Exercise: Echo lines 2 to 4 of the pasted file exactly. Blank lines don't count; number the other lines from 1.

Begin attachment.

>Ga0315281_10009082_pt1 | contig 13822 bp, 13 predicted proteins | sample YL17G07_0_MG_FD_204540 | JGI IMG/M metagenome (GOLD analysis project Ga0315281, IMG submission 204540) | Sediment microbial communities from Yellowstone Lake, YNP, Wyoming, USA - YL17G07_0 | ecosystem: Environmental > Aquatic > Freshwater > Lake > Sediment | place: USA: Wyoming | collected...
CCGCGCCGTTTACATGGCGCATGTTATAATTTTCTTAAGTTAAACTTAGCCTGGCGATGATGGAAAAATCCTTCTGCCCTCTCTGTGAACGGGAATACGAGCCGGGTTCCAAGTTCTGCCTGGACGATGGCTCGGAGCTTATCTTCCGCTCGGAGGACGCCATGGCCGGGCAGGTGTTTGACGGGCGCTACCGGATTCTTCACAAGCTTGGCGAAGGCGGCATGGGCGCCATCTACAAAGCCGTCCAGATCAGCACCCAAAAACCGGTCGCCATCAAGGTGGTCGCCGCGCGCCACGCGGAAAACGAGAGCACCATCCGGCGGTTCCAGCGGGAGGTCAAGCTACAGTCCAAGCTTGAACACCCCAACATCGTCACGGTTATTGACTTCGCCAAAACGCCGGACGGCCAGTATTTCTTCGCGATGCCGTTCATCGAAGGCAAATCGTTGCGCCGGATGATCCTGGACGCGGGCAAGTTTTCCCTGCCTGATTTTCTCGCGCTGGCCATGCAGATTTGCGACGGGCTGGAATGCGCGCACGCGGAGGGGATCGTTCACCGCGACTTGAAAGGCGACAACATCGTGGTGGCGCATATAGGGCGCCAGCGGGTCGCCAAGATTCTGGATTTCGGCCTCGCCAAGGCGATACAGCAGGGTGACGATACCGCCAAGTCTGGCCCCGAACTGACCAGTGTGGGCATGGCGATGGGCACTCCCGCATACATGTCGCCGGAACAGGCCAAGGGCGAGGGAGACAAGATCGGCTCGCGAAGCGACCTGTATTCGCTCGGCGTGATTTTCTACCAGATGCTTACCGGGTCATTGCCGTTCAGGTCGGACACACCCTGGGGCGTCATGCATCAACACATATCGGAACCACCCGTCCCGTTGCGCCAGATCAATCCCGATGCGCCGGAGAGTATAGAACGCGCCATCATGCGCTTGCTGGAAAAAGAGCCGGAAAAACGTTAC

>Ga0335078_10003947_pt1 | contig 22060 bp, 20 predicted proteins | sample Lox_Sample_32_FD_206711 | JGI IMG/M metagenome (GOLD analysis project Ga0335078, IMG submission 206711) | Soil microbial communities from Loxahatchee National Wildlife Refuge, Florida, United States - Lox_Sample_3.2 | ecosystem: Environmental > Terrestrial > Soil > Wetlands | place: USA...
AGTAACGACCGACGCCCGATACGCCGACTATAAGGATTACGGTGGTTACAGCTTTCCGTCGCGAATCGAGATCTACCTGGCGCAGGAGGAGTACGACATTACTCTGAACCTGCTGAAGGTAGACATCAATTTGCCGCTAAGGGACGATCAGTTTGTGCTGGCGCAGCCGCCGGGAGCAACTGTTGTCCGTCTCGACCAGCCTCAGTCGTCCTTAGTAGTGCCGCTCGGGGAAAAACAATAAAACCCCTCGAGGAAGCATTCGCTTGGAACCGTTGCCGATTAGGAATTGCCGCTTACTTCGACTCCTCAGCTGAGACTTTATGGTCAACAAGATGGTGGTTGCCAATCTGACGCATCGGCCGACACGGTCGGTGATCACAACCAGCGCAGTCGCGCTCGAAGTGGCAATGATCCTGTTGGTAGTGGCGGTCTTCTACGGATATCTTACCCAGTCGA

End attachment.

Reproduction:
CCGCGCCGTTTACATGGCGCATGTTATAATTTTCTTAAGTTAAACTTAGCCTGGCGATGATGGAAAAATCCTTCTGCCCTCTCTGTGAACGGGAATACGAGCCGGGTTCCAAGTTCTGCCTGGACGATGGCTCGGAGCTTATCTTCCGCTCGGAGGACGCCATGGCCGGGCAGGTGTTTGACGGGCGCTACCGGATTCTTCACAAGCTTGGCGAAGGCGGCATGGGCGCCATCTACAAAGCCGTCCAGATCAGCACCCAAAAACCGGTCGCCATCAAGGTGGTCGCCGCGCGCCACGCGGAAAACGAGAGCACCATCCGGCGGTTCCAGCGGGAGGTCAAGCTACAGTCCAAGCTTGAACACCCCAACATCGTCACGGTTATTGACTTCGCCAAAACGCCGGACGGCCAGTATTTCTTCGCGATGCCGTTCATCGAAGGCAAATCGTTGCGCCGGATGATCCTGGACGCGGGCAAGTTTTCCCTGCCTGATTTTCTCGCGCTGGCCATGCAGATTTGCGACGGGCTGGAATGCGCGCACGCGGAGGGGATCGTTCACCGCGACTTGAAAGGCGACAACATCGTGGTGGCGCATATAGGGCGCCAGCGGGTCGCCAAGATTCTGGATTTCGGCCTCGCCAAGGCGATACAGCAGGGTGACGATACCGCCAAGTCTGGCCCCGAACTGACCAGTGTGGGCATGGCGATGGGCACTCCCGCATACATGTCGCCGGAACAGGCCAAGGGCGAGGGAGACAAGATCGGCTCGCGAAGCGACCTGTATTCGCTCGGCGTGATTTTCTACCAGATGCTTACCGGGTCATTGCCGTTCAGGTCGGACACACCCTGGGGCGTCATGCATCAACACATATCGGAACCACCCGTCCCGTTGCGCCAGATCAATCCCGATGCGCCGGAGAGTATAGAACGCGCCATCATGCGCTTGCTGGAAAAAGAGCCGGAAAAACGTTAC

>Ga0335078_10003947_pt1 | contig 22060 bp, 20 predicted proteins | sample Lox_Sample_32_FD_206711 | JGI IMG/M metagenome (GOLD analysis project Ga0335078, IMG submission 206711) | Soil microbial communities from Loxahatchee National Wildlife Refuge, Florida, United States - Lox_Sample_3.2 | ecosystem: Environmental > Terrestrial > Soil > Wetlands | place: USA...
AGTAACGACCGACGCCCGATACGCCGACTATAAGGATTACGGTGGTTACAGCTTTCCGTCGCGAATCGAGATCTACCTGGCGCAGGAGGAGTACGACATTACTCTGAACCTGCTGAAGGTAGACATCAATTTGCCGCTAAGGGACGATCAGTTTGTGCTGGCGCAGCCGCCGGGAGCAACTGTTGTCCGTCTCGACCAGCCTCAGTCGTCCTTAGTAGTGCCGCTCGGGGAAAAACAATAAAACCCCTCGAGGAAGCATTCGCTTGGAACCGTTGCCGATTAGGAATTGCCGCTTACTTCGACTCCTCAGCTGAGACTTTATGGTCAACAAGATGGTGGTTGCCAATCTGACGCATCGGCCGACACGGTCGGTGATCACAACCAGCGCAGTCGCGCTCGAAGTGGCAATGATCCTGTTGGTAGTGGCGGTCTTCTACGGATATCTTACCCAGTCGA